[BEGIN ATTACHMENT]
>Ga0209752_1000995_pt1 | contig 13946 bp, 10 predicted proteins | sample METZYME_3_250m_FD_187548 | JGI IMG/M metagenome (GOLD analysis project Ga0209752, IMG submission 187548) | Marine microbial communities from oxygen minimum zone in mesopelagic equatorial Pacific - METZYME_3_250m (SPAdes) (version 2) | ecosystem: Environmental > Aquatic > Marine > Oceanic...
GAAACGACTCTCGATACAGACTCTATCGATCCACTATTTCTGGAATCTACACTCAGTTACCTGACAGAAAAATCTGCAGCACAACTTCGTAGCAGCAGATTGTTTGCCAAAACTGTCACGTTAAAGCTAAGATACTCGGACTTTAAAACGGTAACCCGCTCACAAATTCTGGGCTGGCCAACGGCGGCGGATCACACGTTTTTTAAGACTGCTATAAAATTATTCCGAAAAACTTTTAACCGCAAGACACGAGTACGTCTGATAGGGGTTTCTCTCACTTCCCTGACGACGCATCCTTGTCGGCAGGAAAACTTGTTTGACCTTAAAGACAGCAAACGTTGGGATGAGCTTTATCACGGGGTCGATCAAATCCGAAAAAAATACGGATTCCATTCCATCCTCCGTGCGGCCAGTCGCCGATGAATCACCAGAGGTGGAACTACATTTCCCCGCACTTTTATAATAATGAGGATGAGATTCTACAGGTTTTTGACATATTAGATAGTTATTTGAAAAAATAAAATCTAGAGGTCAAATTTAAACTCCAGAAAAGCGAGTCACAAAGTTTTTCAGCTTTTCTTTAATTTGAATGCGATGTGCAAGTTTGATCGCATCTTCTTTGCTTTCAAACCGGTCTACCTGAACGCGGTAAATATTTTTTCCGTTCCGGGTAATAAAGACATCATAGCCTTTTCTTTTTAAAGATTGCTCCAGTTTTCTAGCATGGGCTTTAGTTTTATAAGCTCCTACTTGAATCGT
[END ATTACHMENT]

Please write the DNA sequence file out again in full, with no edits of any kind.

>Ga0209752_1000995_pt1 | contig 13946 bp, 10 predicted proteins | sample METZYME_3_250m_FD_187548 | JGI IMG/M metagenome (GOLD analysis project Ga0209752, IMG submission 187548) | Marine microbial communities from oxygen minimum zone in mesopelagic equatorial Pacific - METZYME_3_250m (SPAdes) (version 2) | ecosystem: Environmental > Aquatic > Marine > Oceanic...
GAAACGACTCTCGATACAGACTCTATCGATCCACTATTTCTGGAATCTACACTCAGTTACCTGACAGAAAAATCTGCAGCACAACTTCGTAGCAGCAGATTGTTTGCCAAAACTGTCACGTTAAAGCTAAGATACTCGGACTTTAAAACGGTAACCCGCTCACAAATTCTGGGCTGGCCAACGGCGGCGGATCACACGTTTTTTAAGACTGCTATAAAATTATTCCGAAAAACTTTTAACCGCAAGACACGAGTACGTCTGATAGGGGTTTCTCTCACTTCCCTGACGACGCATCCTTGTCGGCAGGAAAACTTGTTTGACCTTAAAGACAGCAAACGTTGGGATGAGCTTTATCACGGGGTCGATCAAATCCGAAAAAAATACGGATTCCATTCCATCCTCCGTGCGGCCAGTCGCCGATGAATCACCAGAGGTGGAACTACATTTCCCCGCACTTTTATAATAATGAGGATGAGATTCTACAGGTTTTTGACATATTAGATAGTTATTTGAAAAAATAAAATCTAGAGGTCAAATTTAAACTCCAGAAAAGCGAGTCACAAAGTTTTTCAGCTTTTCTTTAATTTGAATGCGATGTGCAAGTTTGATCGCATCTTCTTTGCTTTCAAACCGGTCTACCTGAACGCGGTAAATATTTTTTCCGTTCCGGGTAATAAAGACATCATAGCCTTTTCTTTTTAAAGATTGCTCCAGTTTTCTAGCATGGGCTTTAGTTTTATAAGCTCCTACTTGAATCGT